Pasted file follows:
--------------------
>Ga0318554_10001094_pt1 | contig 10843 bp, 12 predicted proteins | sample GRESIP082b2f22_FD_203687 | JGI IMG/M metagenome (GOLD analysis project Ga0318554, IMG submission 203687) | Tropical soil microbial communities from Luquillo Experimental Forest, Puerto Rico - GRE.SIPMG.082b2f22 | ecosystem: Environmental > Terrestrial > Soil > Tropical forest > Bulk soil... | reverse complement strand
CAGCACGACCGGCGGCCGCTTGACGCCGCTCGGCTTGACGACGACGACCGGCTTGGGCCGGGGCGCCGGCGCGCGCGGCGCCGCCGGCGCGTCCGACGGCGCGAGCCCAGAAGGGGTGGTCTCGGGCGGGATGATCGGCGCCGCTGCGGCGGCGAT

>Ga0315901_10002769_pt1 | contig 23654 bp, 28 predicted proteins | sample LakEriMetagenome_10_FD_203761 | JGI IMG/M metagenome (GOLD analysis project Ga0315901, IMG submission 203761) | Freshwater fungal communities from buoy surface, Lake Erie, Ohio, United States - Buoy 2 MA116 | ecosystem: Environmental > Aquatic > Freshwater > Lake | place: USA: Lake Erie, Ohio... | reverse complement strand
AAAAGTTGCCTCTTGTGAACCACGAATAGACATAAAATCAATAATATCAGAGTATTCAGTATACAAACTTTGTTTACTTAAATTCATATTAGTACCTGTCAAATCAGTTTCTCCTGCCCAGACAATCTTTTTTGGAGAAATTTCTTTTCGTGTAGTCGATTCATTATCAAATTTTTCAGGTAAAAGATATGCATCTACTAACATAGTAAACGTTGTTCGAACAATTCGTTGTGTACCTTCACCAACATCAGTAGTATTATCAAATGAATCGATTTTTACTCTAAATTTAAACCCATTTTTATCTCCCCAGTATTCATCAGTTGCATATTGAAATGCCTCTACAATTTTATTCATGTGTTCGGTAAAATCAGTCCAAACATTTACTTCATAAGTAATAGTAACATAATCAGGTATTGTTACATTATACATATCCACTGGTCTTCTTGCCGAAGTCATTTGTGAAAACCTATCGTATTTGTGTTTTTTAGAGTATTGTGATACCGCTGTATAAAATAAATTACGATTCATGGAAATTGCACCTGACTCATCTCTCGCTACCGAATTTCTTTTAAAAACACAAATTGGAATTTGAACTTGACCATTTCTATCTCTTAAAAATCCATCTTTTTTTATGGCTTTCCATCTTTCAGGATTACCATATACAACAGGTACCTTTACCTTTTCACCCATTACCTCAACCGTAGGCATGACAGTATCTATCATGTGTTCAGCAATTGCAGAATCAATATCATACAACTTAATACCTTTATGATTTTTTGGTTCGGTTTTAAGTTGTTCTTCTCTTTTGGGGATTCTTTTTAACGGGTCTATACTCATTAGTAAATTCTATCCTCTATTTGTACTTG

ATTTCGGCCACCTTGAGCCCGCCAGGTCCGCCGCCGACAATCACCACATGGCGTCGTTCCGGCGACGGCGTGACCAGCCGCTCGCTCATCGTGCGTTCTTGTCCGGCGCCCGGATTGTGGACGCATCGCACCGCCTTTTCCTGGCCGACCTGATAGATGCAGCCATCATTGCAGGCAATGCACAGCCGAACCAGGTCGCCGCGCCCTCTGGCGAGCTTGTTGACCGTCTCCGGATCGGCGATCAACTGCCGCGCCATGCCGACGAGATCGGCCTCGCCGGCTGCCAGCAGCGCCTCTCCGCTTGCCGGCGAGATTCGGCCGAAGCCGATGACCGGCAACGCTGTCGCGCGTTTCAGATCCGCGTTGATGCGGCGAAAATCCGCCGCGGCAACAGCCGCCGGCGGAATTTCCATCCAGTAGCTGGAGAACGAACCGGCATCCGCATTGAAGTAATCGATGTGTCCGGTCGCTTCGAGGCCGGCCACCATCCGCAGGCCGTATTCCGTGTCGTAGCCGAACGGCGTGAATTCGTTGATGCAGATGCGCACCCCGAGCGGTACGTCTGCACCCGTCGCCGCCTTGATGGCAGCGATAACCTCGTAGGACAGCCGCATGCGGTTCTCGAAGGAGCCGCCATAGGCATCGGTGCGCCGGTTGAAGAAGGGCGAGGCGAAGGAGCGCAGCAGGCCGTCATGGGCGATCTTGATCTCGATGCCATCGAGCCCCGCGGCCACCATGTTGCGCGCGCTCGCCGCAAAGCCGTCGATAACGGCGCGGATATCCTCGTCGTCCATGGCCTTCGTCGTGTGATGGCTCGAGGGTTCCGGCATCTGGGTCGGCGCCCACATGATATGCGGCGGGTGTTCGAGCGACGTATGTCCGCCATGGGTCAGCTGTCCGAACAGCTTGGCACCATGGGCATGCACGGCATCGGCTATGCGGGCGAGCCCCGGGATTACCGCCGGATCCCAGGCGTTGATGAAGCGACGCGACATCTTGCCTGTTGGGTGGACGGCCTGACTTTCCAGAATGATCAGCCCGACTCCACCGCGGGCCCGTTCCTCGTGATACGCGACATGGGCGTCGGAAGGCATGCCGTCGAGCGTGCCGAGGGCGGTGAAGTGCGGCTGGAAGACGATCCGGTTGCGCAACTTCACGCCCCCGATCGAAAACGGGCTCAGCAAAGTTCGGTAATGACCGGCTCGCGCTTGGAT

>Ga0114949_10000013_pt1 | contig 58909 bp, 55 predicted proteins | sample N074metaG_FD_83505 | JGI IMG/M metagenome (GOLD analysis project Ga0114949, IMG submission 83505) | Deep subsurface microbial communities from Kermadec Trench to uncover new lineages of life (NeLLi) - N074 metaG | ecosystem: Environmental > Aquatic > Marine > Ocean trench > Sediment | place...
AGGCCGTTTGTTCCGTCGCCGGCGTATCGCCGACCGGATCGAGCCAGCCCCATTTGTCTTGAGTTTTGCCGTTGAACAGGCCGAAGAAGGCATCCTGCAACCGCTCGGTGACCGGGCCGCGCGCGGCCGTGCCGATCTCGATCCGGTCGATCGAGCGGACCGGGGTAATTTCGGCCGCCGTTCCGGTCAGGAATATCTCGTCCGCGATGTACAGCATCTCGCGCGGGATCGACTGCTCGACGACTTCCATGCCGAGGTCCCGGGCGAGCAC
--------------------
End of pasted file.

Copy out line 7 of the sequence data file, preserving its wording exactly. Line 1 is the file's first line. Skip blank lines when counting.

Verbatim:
AGGCCGTTTGTTCCGTCGCCGGCGTATCGCCGACCGGATCGAGCCAGCCCCATTTGTCTTGAGTTTTGCCGTTGAACAGGCCGAAGAAGGCATCCTGCAACCGCTCGGTGACCGGGCCGCGCGCGGCCGTGCCGATCTCGATCCGGTCGATCGAGCGGACCGGGGTAATTTCGGCCGCCGTTCCGGTCAGGAATATCTCGTCCGCGATGTACAGCATCTCGCGCGGGATCGACTGCTCGACGACTTCCATGCCGAGGTCCCGGGCGAGCAC